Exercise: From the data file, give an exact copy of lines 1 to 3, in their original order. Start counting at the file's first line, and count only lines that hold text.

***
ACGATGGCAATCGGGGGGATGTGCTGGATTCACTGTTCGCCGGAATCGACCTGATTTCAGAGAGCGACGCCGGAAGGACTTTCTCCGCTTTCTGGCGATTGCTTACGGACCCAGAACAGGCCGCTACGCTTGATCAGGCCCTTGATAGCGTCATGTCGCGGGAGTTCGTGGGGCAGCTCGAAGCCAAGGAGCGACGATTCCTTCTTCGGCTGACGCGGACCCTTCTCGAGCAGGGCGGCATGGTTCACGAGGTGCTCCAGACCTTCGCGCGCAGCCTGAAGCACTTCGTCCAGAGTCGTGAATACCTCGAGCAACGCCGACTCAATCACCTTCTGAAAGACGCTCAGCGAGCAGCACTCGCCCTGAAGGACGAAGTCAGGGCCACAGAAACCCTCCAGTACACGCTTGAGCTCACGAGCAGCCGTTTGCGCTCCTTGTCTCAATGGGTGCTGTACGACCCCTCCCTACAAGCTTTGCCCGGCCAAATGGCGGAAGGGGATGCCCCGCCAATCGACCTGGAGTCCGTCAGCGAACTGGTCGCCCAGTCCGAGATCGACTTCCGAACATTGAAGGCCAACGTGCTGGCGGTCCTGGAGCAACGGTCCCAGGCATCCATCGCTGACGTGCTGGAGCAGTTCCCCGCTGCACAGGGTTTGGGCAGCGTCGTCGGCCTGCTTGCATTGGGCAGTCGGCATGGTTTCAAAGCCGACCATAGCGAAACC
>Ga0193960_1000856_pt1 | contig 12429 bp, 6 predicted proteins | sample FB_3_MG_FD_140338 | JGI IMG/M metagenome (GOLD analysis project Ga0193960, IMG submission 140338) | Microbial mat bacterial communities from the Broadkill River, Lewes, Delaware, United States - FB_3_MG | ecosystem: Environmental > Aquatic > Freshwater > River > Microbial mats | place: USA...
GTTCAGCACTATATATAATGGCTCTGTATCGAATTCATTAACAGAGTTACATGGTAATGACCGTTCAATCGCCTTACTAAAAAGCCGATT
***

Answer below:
ACGATGGCAATCGGGGGGATGTGCTGGATTCACTGTTCGCCGGAATCGACCTGATTTCAGAGAGCGACGCCGGAAGGACTTTCTCCGCTTTCTGGCGATTGCTTACGGACCCAGAACAGGCCGCTACGCTTGATCAGGCCCTTGATAGCGTCATGTCGCGGGAGTTCGTGGGGCAGCTCGAAGCCAAGGAGCGACGATTCCTTCTTCGGCTGACGCGGACCCTTCTCGAGCAGGGCGGCATGGTTCACGAGGTGCTCCAGACCTTCGCGCGCAGCCTGAAGCACTTCGTCCAGAGTCGTGAATACCTCGAGCAACGCCGACTCAATCACCTTCTGAAAGACGCTCAGCGAGCAGCACTCGCCCTGAAGGACGAAGTCAGGGCCACAGAAACCCTCCAGTACACGCTTGAGCTCACGAGCAGCCGTTTGCGCTCCTTGTCTCAATGGGTGCTGTACGACCCCTCCCTACAAGCTTTGCCCGGCCAAATGGCGGAAGGGGATGCCCCGCCAATCGACCTGGAGTCCGTCAGCGAACTGGTCGCCCAGTCCGAGATCGACTTCCGAACATTGAAGGCCAACGTGCTGGCGGTCCTGGAGCAACGGTCCCAGGCATCCATCGCTGACGTGCTGGAGCAGTTCCCCGCTGCACAGGGTTTGGGCAGCGTCGTCGGCCTGCTTGCATTGGGCAGTCGGCATGGTTTCAAAGCCGACCATAGCGAAACC
>Ga0193960_1000856_pt1 | contig 12429 bp, 6 predicted proteins | sample FB_3_MG_FD_140338 | JGI IMG/M metagenome (GOLD analysis project Ga0193960, IMG submission 140338) | Microbial mat bacterial communities from the Broadkill River, Lewes, Delaware, United States - FB_3_MG | ecosystem: Environmental > Aquatic > Freshwater > River > Microbial mats | place: USA...
GTTCAGCACTATATATAATGGCTCTGTATCGAATTCATTAACAGAGTTACATGGTAATGACCGTTCAATCGCCTTACTAAAAAGCCGATT